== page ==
Online education serves more than just students

Technology-based learning has the potential to better the lives of teachers and education as a whole.


Marika Adamopoulos

Associate professor Biblical Interpretation, John Shin, is an example of how technology-based learning has the potential to better the lives of teachers and education as a whole. | Matthew Maitz/THE CHIMES

Jacqueline Lewis, Writer

As higher education students feel increasing pressure to act as more than just students by working jobs and finding internships, on-campus classes and other academic responsibilities become more of a burden. The majority of people do not attend colleges and universities for the sole purpose of scholarly enlightenment, but to find a job or to earn the qualifications to work a more desirable job. Additionally, more and more people are returning to school after already entering the career world and starting families. To find time for their career and family obligations, many of these people turn to online education.


Because of this growing trend, institutions of higher education must learn to accommodate the flood of new kinds of students seeking a relatively new kind of education. Many universities, Biola included, now focus on growing their online education and distance learning programs. Students can now take entire classes online, which includes listening to lectures, turning in assignments and discussing lessons with their peers. However beneficial for the ever-increasing number of distance learning students, the movement made by educational institutions towards online education additionally benefits not only teachers, but has the potential to improve education as a whole.


As the daughter of two educators, I witness the way education affects teachers and professors every day. For example, my dad teaches some distance-learning classes in the apologetics program here at Biola. Because he can stay at home and work with his classes online, he can spend significantly more time with my brother and me than he could if he taught all his classes full-time on campus. My brother and I have really appreciated that extra time spent with us.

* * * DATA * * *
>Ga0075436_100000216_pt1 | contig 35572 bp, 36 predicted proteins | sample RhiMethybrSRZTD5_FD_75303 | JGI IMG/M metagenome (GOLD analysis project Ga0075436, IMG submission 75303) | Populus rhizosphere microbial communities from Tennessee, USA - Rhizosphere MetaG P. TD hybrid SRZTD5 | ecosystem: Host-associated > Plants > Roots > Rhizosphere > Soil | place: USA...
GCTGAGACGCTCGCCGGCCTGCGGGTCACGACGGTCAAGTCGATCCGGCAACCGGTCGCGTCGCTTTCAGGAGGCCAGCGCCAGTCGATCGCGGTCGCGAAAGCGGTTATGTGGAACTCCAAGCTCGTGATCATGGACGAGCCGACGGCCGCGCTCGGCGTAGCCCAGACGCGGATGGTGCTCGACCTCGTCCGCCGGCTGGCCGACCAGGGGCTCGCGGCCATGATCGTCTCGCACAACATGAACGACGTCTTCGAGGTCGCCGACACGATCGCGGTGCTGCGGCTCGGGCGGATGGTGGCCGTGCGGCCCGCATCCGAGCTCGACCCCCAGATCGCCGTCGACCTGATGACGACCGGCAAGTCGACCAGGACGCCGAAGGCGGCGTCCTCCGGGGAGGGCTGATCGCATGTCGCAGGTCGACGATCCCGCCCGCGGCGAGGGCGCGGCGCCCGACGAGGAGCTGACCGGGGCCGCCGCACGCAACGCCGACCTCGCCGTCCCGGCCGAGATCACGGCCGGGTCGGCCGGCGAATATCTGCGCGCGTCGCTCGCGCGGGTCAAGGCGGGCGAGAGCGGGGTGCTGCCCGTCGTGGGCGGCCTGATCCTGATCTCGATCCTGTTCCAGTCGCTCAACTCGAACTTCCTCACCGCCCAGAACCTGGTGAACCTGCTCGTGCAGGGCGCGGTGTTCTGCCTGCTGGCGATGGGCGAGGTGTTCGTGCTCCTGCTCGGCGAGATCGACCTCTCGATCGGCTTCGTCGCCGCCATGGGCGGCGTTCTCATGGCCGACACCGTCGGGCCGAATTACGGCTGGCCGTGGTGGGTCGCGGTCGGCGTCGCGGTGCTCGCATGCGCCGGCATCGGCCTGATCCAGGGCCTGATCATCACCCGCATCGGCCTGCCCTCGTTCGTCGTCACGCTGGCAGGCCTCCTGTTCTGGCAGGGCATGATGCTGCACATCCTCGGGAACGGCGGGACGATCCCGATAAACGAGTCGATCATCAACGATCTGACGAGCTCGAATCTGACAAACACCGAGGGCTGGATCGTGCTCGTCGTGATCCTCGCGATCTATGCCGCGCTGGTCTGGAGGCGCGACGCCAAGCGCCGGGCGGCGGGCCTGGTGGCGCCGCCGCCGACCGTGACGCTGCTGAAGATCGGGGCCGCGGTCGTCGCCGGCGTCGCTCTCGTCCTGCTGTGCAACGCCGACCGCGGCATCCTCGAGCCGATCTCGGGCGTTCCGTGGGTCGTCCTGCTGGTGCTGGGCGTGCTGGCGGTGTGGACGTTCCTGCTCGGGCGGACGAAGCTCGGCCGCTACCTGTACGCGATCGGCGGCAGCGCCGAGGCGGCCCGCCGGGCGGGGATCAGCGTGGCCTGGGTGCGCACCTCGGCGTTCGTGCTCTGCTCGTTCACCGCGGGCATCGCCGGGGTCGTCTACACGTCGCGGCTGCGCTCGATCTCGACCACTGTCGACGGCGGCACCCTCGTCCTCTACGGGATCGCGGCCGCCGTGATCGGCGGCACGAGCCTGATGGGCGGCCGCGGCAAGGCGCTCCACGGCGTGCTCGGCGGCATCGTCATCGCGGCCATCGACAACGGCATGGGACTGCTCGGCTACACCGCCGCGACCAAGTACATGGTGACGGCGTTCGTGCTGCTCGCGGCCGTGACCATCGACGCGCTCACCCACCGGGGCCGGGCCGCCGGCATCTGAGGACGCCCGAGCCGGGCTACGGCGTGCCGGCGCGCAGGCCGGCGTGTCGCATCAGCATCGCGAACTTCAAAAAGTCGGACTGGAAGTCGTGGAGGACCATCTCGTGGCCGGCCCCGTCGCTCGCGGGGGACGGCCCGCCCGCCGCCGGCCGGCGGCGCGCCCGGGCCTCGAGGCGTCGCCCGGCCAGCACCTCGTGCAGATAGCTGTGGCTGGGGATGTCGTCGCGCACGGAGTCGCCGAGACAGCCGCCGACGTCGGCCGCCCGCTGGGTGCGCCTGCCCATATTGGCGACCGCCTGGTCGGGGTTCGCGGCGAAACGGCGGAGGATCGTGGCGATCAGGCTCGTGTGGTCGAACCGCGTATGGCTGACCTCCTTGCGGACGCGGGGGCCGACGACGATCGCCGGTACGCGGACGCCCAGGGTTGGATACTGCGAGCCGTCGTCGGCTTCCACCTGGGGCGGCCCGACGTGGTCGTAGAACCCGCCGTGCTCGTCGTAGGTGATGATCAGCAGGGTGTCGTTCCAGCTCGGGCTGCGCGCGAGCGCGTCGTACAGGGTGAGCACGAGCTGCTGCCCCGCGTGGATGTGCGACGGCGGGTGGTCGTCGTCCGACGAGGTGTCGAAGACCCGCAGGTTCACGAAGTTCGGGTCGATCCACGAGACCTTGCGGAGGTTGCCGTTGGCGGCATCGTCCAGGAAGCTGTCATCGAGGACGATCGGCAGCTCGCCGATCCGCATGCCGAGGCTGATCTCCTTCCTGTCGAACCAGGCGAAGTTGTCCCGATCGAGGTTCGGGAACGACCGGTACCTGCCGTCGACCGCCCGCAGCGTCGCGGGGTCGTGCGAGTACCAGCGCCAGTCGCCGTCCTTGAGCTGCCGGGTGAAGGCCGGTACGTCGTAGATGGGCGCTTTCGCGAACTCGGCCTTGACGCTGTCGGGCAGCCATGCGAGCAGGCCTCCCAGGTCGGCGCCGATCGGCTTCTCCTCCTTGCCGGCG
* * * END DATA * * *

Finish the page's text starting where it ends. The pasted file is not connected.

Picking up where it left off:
My mom originally worked as a teacher full-time, but after she had my younger brother, she stayed at home to take care of the the two of us. She recently returned to her work as a substitute teacher and she loves her job. However, after back and knee injuries, walking around a high school campus or even standing in front of a classroom for a long period of time becomes difficult. However, if more programs emphasized online education, she could possibly continue teaching without worrying about whether she can even walk to her classroom.


The growing focus on online education allows teachers to spend more time at home with their families as well as to continue doing what they love even with physical injury that limits mobility.

Yet, educational institutions’ efforts of making more content available online has much broader potential. Simply posting a course online costs significantly less than holding a class on a physical campus where the university must pay for utilities and space. This trend has the potential to drive prices of education down and make education more available to students who may not have access to quality education otherwise.

Technology and online education creates convenience in our lives, but it has much broader potential than people think. As students we must not allow that potential to sit idly, but we must fight for educational institutions to push this potential into a reality for a better future for education.


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